Does Mike Alstott take the honors for picks 31-40? He has heavy competition
If you've been keeping up with the draft coverage on NFL.com leading up to this weekend's big bang – and you should; there's an awful lot there – you have probably run across a piece called the "The all-timers: NFL.com's ultimate draft."
The premise is simple: Rather than a mock-draft prediction of the 32 picks to be made in the 2009 first round, this is a pick-by-pick analysis of the best selections ever made from one to 32. The end result is an "ultimate" first round, beginning with John Elway, who went first overall in 1983 and ending in Drew Brees, who was the 32nd pick in 2001.
If you haven't seen it and you're wondering the obvious, no, there were no Tampa Bay Buccaneers among the 32 selections, though you could definitely make an argument for Derrick Brooks over Darrell Green at pick number 28. Lee Roy Selmon was in the running at pick number one, which obviously created a crowded field, and Warren Sapp (12), Warrick Dunn (12) and Doug Williams (17) all were under consideration at their spots.
The NFL.com ultimate draft got us thinking at Buccaneers.com about a similar exercise focusing solely on Tampa Bay's own selection history. Nobody would beat out Selmon or Brooks in that draft.
The idea had an obvious flaw, however. Even if you start with Selmon at number one, who is the best number-two pick in Buccaneer history. Answer: There's never been one. In fact, Tampa Bay has never selected at about half of the top 32 spots, and at many other positions there would be no competition for the lone player picked there. Technically, Rod Jones is the best player Tampa Bay has ever picked at number 25 overall, but that's hardly worth celebrating.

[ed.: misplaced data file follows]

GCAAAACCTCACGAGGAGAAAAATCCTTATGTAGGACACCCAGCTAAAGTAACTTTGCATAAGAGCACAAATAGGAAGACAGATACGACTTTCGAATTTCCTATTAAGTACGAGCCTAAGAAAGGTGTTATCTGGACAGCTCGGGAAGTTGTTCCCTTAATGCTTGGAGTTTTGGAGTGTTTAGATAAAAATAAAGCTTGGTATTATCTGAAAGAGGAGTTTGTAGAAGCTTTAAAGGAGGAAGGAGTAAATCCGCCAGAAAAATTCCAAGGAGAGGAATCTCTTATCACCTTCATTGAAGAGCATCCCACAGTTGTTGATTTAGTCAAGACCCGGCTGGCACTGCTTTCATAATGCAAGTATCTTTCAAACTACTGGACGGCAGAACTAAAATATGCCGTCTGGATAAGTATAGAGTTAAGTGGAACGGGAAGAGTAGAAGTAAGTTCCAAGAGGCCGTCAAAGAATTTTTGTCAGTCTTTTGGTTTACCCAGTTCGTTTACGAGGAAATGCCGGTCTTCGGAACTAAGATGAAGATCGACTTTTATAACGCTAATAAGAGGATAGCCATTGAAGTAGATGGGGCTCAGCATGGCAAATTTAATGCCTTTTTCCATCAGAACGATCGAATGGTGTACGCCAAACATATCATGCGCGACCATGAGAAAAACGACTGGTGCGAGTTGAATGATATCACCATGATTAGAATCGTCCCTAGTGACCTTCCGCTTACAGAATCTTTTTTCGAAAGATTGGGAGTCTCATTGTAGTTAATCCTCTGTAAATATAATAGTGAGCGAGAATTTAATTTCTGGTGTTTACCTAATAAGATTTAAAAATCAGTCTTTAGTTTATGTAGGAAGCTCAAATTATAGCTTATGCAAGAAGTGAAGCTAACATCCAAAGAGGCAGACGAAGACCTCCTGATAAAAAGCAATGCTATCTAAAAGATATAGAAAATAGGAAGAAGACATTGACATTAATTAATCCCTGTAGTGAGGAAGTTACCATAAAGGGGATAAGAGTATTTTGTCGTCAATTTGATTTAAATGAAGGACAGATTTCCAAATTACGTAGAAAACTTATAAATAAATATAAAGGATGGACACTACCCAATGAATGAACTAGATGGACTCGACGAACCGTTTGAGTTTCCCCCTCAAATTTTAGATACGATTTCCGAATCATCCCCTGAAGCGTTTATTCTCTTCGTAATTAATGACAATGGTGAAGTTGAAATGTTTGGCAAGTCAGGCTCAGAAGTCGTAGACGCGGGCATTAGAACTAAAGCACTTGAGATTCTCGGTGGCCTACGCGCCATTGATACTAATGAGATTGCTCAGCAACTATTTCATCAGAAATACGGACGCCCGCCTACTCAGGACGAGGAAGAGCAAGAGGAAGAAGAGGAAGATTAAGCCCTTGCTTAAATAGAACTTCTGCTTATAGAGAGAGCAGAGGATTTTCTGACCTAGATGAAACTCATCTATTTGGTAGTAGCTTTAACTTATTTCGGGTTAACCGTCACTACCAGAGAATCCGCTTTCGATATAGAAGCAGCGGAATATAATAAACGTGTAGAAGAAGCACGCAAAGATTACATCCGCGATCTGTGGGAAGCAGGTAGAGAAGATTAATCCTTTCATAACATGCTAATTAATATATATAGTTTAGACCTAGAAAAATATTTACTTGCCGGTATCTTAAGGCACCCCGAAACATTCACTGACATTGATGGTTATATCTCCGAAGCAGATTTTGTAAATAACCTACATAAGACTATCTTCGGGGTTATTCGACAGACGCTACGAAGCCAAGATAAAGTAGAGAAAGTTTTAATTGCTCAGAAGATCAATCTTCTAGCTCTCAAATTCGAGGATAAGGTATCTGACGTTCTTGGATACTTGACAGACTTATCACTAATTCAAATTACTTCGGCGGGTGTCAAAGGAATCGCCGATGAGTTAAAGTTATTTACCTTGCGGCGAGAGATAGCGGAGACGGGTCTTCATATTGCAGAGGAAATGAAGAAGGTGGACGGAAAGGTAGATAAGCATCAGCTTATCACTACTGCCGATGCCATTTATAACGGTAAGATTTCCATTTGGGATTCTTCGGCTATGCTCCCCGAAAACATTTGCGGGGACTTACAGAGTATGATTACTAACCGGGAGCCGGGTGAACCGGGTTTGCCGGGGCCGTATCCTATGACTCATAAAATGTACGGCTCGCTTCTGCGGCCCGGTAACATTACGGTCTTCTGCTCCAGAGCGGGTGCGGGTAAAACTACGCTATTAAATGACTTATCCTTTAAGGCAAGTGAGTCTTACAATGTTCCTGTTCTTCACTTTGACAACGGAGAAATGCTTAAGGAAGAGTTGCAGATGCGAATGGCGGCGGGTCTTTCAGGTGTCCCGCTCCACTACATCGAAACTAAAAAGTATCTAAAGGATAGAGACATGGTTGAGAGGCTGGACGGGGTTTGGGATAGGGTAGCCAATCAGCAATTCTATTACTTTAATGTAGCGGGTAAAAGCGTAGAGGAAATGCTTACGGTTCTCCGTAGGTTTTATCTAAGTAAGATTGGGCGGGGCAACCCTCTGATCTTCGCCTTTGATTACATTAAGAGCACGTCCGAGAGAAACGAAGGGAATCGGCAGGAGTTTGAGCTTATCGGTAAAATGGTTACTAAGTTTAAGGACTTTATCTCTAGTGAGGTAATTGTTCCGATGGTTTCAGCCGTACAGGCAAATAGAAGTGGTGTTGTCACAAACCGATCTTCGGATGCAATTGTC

So the next idea was to pick the best round-by-round draft one could put together from among the Bucs' 33 drafts. How about a class of Selmon, Mike Alstott, Ronde Barber, Tony Mayberry, Jermaine Phillips, Chidi Ahanotu and Jim Pyne? The problem with that concept was the opposite: It was too restrictive. How do you determine the best pick ever from among such first-rounders as Selmon, Warren Sapp and Derrick Brooks? Is Barber the best Buc third-rounder ever? Perhaps, but what about John Lynch?
Still, we liked the idea too much to go down after two strikes. So here's our third swing at it; we hope you enjoy it.
The Ultimate Buccaneer Draft, 10 Picks at a Time
What if we broke the draft up into groups of 10? In other words, let's determine the best Buccaneer draft pick ever from among overall picks 1 to 10. Then the best from 11-20, 21-30, and so on. After all, draft analysts commonly refer to premier players as "Top-10" talent, and there's no denying that the type of prospect usually available at number 10 is different than the one available at number 30.
As it turned out, that worked just fine when applied to Buccaneer history. We can now give Selmon, Sapp and Brooks their due, and highlight some of the other great value picks in team history. Scot Brantley at 76; Tony Mayberry at 108; Steve Wilson at 154…are they the best of their respective 10-spots? We'll see.
We still ran into one or two difficult situations as you'll see. Most notably, Mike Alstott, James Wilder and Barrett Ruud were all picked in too similar of a spot; and there isn't much we can say about the 91-100 slot. Without further ado, the Ultimate Buccaneer Draft, 10 Picks at a Time:
(One note: With only a few exceptions players drafted in the last couple years were not heavily considered. It's not fair to those players to determine the success of their selections just yet.)